Chemistry Comes Alive! Vol. 5. Jacobsen, J. J.; Johnson, K.; Moore, J. W.; Trammell, G.; 2001, 78, 423. Chemistry Comes Alive! Vol. 1. Jacobsen, J. J.; Moore, J. W.; 2000, 77, 671. [Both volumes are available from JCE Software.] Software/video; h.s./coll./poss. elem. QuickTime video is available for the following: Vol. 5: “Combustion Reactions”. Shows combustion reactions of methane, hydrogen–oxygen soap bubbles, and hexane. Vol. 1: “Atmospheric Pressure” and “Gas Volume”. Shows examples of the classic can crush demonstration.

”Experiment with a Candle” without a Candle. Krnel, D.; Glazar, S. A.; 2001, 78, 914. Demonstration/Experiment; h.s./coll. Uses a beaker, burner, and dish of water to illustrate the warming and cooling effects of gases commonly overlooked in the classic lit candle in a beaker–percent oxygen of air experiment.

Oxygen. Djerassi, C.; Hoffmann, R., reviewed by Kovac, J.; 2002, 79, 436. Oxygen. Djerassi, C.; Hoffmann, R.; 2001, 78, 283. Book review/Informational; h.s./coll. Describes the play and published script of Oxygen, first performed in 2001. Its theme is scientific discovery as illustrated by the discovery of oxygen.

Using the Apollo Moon Missions To Teach Chemistry 292 Dealing with Disabilities 275, 295 Teaching Organic Chemistry 294, 299, 311–315, 330–345 Virtual Laboratories 346

Just Breathe: The Oxygen Content of Air; JCE Classroom Activity #35. JCE Editorial Staff; 2001, 78, 512A. Activity; h.s./coll. Students use steel wool, water, and vinegar to determine the oxygen content of air.

photos by authors

Local Atmospheric Chemistr y and Ozone Model (LACOM). Pirjola, L.; 2000, 77, 1650. Software; h.s./coll. Describes the educational uses of LACOM software, a tropospheric chemistry box model. Students collect data such as temperature, relative humidity, and type and amount of clouds for input. Determination of the Oxygen Content of Air (Letter to the Editor). Braathen, P. C.; 2000, 77, 1410. Experiment; h.s./coll. Describes possible modifications (use of household vinegar) in the determination of the oxygen content of air experiments. A More Dramatic Container to Crush by Atmospheric Pressure. Meyers, R. D.; Yee, G. T.; 1999, 76, 933. Demonstration; h.s./coll. Uses 20-liter steel solvent drums in the well-known demonstration of crushing an aluminum beverage can using atmospheric pressure.

“’Experiment with a Candle’ without a Candle” illustrates principles commonly overlooked in a percent of oxygen experiment. One first catches combusion gases in a beaker (left), heats an upright beaker over a flame (right), then inverts each beaker in a dish of water.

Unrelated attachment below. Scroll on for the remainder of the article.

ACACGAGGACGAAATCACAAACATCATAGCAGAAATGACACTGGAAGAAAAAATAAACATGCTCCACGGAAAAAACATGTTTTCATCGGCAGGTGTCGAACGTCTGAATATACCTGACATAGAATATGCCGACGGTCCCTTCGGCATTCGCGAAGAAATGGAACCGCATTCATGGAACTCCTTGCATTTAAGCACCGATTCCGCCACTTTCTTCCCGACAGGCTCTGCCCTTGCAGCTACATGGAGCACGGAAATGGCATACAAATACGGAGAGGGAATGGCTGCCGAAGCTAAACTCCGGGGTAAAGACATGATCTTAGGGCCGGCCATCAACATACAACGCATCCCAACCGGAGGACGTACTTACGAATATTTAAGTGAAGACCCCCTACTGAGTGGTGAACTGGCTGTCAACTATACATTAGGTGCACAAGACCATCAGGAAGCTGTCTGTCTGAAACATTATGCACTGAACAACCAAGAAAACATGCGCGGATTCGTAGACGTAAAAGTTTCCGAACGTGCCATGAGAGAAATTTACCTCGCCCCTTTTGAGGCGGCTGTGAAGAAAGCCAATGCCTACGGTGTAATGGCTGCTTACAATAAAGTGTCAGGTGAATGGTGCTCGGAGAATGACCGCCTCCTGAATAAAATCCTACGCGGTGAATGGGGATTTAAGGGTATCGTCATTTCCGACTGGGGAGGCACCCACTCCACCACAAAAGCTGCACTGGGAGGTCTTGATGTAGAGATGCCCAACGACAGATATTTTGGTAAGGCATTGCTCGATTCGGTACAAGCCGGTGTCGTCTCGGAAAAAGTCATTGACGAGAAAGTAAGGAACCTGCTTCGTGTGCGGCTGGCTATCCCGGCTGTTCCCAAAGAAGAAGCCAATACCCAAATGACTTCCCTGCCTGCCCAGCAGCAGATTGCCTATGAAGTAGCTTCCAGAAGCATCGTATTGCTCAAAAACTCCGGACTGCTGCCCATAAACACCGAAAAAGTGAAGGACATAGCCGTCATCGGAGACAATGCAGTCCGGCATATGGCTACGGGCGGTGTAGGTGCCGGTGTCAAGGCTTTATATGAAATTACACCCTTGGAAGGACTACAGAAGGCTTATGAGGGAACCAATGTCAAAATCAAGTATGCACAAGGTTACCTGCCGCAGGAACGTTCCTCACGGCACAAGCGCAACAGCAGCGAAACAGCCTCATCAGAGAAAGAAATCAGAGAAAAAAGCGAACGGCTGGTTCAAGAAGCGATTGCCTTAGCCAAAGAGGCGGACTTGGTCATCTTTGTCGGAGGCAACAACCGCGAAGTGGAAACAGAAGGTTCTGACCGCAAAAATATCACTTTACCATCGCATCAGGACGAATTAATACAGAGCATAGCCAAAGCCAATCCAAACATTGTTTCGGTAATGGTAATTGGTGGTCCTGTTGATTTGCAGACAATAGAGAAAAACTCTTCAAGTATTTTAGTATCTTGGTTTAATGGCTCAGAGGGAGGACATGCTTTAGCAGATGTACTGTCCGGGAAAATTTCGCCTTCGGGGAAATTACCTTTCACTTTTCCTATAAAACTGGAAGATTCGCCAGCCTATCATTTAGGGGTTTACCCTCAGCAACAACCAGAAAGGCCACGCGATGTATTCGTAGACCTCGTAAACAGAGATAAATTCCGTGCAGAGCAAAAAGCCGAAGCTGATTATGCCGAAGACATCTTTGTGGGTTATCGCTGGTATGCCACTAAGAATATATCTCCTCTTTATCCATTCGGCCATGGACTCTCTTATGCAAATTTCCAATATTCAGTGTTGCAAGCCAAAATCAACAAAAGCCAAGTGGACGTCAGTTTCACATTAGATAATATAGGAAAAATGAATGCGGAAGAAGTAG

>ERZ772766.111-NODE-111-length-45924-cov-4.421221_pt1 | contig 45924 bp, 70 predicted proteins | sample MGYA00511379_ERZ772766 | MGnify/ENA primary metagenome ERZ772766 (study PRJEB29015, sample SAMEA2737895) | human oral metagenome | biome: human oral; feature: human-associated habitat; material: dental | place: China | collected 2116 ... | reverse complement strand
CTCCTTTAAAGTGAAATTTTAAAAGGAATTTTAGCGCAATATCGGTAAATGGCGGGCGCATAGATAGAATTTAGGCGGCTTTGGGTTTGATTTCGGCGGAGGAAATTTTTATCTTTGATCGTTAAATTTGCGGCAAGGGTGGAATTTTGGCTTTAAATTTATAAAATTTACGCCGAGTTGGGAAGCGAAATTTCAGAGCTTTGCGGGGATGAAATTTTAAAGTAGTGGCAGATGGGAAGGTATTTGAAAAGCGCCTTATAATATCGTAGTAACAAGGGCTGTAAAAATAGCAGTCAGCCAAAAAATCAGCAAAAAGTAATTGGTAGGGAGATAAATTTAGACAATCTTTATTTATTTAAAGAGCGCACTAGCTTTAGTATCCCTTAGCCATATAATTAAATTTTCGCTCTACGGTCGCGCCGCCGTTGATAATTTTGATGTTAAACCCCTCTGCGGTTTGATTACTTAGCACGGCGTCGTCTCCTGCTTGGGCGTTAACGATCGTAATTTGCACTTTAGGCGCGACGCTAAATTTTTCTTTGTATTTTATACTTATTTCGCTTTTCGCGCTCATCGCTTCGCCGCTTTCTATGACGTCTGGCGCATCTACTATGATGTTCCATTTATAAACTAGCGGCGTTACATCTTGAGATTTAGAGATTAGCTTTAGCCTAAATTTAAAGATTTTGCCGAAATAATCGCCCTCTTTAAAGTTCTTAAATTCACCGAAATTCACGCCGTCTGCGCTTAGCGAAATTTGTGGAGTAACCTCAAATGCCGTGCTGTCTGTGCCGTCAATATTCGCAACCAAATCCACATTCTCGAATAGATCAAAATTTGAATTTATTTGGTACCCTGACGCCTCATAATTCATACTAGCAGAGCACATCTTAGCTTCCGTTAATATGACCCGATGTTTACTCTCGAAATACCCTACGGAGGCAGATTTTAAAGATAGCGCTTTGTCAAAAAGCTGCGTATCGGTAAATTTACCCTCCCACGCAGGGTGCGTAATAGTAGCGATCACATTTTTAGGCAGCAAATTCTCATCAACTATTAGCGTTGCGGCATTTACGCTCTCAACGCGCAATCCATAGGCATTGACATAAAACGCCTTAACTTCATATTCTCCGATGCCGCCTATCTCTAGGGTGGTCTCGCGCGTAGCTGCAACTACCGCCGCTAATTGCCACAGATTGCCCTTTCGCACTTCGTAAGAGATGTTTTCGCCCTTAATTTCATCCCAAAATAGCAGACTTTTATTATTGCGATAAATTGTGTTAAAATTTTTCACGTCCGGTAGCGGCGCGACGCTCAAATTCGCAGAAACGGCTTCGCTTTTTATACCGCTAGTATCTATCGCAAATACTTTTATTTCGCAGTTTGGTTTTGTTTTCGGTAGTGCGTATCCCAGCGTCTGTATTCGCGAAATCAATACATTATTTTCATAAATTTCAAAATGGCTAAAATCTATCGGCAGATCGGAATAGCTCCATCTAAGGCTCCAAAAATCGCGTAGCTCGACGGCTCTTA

The Persistence of the Candle-and-Cylinder Misconception. Birk, J. P.; Lawson, A. E.; 1999, 76, 914. Informational; h.s./coll. Presents evidence that the candle-and-cylinder experiment is not an accurate method for determining the percent of oxygen in air. Cites several valid methods.

photos by J. J. Jacobsen

A balloon containing methane is ignited, illustrating the combustion of methane. From Chemistry Comes Alive! Volume 5.

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Chemical Education Today

NCW 2003: Earth’s Atmosphere and Beyond

✰ Resources for Chemistry and the Atmosphere, continued

Periodic Tables of Elemental Abundance. Dutch, S. I.; 1999, 76, 356. Informational; h.s./coll. Shows elemental abundances in the sun, chondritic meteorites, Earth’s crust, and the moon and discusses their significance. Before There Was Chemistry: The Origin of the Elements as an Introduction to Chemistry. Glickstein, N.; 1999, 76, 353. Informational; h.s. Describes how topics traditionally covered in introductory chemistry can be introduced using cosmology. Includes some of the content (science of the early universe, life cycle of stars) and materials the author uses in lesson planning. Gas Experiments with Plastic Soda Bottles. Kavanah, P.; Zipp, A. P.; 1998, 75, 1405. Demonstration/Experiment; all levels Describes an inexpensive modification to a soda bottle and experiments for the apparatus, such as showing air has mass, and determining the density and molar mass of air. Thermal Physics (and Some Chemistry) of the Atmosphere. Lower, S. K.; 1998, 75, 837. Informational; h.s./coll. Describes some of the thermal characteristics, chemistry, and processes that occur in the atmosphere. Published in the “Chemistry Everyday for Everyone” section. Why Does Helium Have 92% of the Lifting Power of Hydrogen if It Has Twice the Density? Ball, D. W.; 1998, 75, 726. Calculation; h.s./coll. Through calculation, answers the question stated in the title. Discusses how the rising of blimps and balloons are applications of Archimedes’ principle of buoyancy.

photo by authors

Teaching Chemistry Using the Movie Apollo 13. Goll, J. G.; Woods, B. J.; 1999, 76, 506. Informational; h.s./coll. Describes ways in which the movie Apollo 13 can be used to illustrate concepts in a chemistry class. An air sampler created using instructions from “A Simple and Low-Cost Air Sampler”.